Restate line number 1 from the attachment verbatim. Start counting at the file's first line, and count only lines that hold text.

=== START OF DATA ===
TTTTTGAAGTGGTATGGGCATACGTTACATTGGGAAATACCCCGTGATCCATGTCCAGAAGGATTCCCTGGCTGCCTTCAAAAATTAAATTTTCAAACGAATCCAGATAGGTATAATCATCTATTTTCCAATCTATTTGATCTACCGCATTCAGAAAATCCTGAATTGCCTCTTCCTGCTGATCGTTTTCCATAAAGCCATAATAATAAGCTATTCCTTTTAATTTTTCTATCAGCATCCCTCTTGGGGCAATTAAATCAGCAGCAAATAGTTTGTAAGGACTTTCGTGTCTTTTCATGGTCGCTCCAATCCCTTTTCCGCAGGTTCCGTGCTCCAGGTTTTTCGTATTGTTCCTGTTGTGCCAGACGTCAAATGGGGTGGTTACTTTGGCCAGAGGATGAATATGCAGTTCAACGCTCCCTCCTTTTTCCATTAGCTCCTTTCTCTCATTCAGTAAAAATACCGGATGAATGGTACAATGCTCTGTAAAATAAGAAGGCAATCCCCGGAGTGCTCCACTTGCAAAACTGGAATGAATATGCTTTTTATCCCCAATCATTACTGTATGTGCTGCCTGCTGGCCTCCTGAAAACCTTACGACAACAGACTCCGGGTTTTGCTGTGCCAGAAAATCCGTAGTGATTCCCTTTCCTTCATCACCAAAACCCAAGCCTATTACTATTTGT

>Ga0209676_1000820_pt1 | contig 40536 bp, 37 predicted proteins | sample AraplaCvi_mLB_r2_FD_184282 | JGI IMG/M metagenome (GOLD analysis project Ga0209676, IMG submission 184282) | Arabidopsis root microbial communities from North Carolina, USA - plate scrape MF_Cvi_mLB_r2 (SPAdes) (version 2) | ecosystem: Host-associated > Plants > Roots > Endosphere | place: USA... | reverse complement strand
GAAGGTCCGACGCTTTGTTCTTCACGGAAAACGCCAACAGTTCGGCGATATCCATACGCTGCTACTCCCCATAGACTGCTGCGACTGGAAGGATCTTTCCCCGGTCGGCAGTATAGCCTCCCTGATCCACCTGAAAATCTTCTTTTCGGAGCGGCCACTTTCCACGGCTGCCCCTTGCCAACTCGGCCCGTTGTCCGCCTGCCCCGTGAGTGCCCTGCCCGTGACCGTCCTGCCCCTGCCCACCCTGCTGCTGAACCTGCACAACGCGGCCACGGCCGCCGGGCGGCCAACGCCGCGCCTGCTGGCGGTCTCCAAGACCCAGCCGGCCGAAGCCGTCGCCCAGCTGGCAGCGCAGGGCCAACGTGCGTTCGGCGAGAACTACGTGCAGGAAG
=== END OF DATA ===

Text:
TTTTTGAAGTGGTATGGGCATACGTTACATTGGGAAATACCCCGTGATCCATGTCCAGAAGGATTCCCTGGCTGCCTTCAAAAATTAAATTTTCAAACGAATCCAGATAGGTATAATCATCTATTTTCCAATCTATTTGATCTACCGCATTCAGAAAATCCTGAATTGCCTCTTCCTGCTGATCGTTTTCCATAAAGCCATAATAATAAGCTATTCCTTTTAATTTTTCTATCAGCATCCCTCTTGGGGCAATTAAATCAGCAGCAAATAGTTTGTAAGGACTTTCGTGTCTTTTCATGGTCGCTCCAATCCCTTTTCCGCAGGTTCCGTGCTCCAGGTTTTTCGTATTGTTCCTGTTGTGCCAGACGTCAAATGGGGTGGTTACTTTGGCCAGAGGATGAATATGCAGTTCAACGCTCCCTCCTTTTTCCATTAGCTCCTTTCTCTCATTCAGTAAAAATACCGGATGAATGGTACAATGCTCTGTAAAATAAGAAGGCAATCCCCGGAGTGCTCCACTTGCAAAACTGGAATGAATATGCTTTTTATCCCCAATCATTACTGTATGTGCTGCCTGCTGGCCTCCTGAAAACCTTACGACAACAGACTCCGGGTTTTGCTGTGCCAGAAAATCCGTAGTGATTCCCTTTCCTTCATCACCAAAACCCAAGCCTATTACTATTTGT